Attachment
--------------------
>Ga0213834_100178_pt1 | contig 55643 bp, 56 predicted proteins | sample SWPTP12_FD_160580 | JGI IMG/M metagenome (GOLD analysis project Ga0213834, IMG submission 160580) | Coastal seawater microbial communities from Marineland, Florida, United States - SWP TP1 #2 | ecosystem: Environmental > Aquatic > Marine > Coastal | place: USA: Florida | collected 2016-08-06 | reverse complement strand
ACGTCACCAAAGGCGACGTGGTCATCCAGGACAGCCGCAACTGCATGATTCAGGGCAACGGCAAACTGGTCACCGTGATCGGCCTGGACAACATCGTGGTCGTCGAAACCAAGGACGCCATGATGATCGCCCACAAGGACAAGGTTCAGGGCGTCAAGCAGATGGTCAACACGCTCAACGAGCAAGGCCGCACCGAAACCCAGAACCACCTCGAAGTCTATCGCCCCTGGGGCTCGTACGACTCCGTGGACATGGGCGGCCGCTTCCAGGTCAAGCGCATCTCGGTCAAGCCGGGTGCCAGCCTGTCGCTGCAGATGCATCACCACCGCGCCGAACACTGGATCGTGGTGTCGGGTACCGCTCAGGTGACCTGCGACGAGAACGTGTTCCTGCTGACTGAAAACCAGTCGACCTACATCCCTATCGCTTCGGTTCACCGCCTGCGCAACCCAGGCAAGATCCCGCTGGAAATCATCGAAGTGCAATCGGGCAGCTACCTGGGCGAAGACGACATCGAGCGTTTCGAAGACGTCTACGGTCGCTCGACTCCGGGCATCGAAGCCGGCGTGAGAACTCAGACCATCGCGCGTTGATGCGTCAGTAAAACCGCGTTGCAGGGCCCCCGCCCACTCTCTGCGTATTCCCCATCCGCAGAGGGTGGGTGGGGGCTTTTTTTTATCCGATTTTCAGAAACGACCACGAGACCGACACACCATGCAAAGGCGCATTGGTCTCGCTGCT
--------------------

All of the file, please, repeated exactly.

>Ga0213834_100178_pt1 | contig 55643 bp, 56 predicted proteins | sample SWPTP12_FD_160580 | JGI IMG/M metagenome (GOLD analysis project Ga0213834, IMG submission 160580) | Coastal seawater microbial communities from Marineland, Florida, United States - SWP TP1 #2 | ecosystem: Environmental > Aquatic > Marine > Coastal | place: USA: Florida | collected 2016-08-06 | reverse complement strand
ACGTCACCAAAGGCGACGTGGTCATCCAGGACAGCCGCAACTGCATGATTCAGGGCAACGGCAAACTGGTCACCGTGATCGGCCTGGACAACATCGTGGTCGTCGAAACCAAGGACGCCATGATGATCGCCCACAAGGACAAGGTTCAGGGCGTCAAGCAGATGGTCAACACGCTCAACGAGCAAGGCCGCACCGAAACCCAGAACCACCTCGAAGTCTATCGCCCCTGGGGCTCGTACGACTCCGTGGACATGGGCGGCCGCTTCCAGGTCAAGCGCATCTCGGTCAAGCCGGGTGCCAGCCTGTCGCTGCAGATGCATCACCACCGCGCCGAACACTGGATCGTGGTGTCGGGTACCGCTCAGGTGACCTGCGACGAGAACGTGTTCCTGCTGACTGAAAACCAGTCGACCTACATCCCTATCGCTTCGGTTCACCGCCTGCGCAACCCAGGCAAGATCCCGCTGGAAATCATCGAAGTGCAATCGGGCAGCTACCTGGGCGAAGACGACATCGAGCGTTTCGAAGACGTCTACGGTCGCTCGACTCCGGGCATCGAAGCCGGCGTGAGAACTCAGACCATCGCGCGTTGATGCGTCAGTAAAACCGCGTTGCAGGGCCCCCGCCCACTCTCTGCGTATTCCCCATCCGCAGAGGGTGGGTGGGGGCTTTTTTTTATCCGATTTTCAGAAACGACCACGAGACCGACACACCATGCAAAGGCGCATTGGTCTCGCTGCT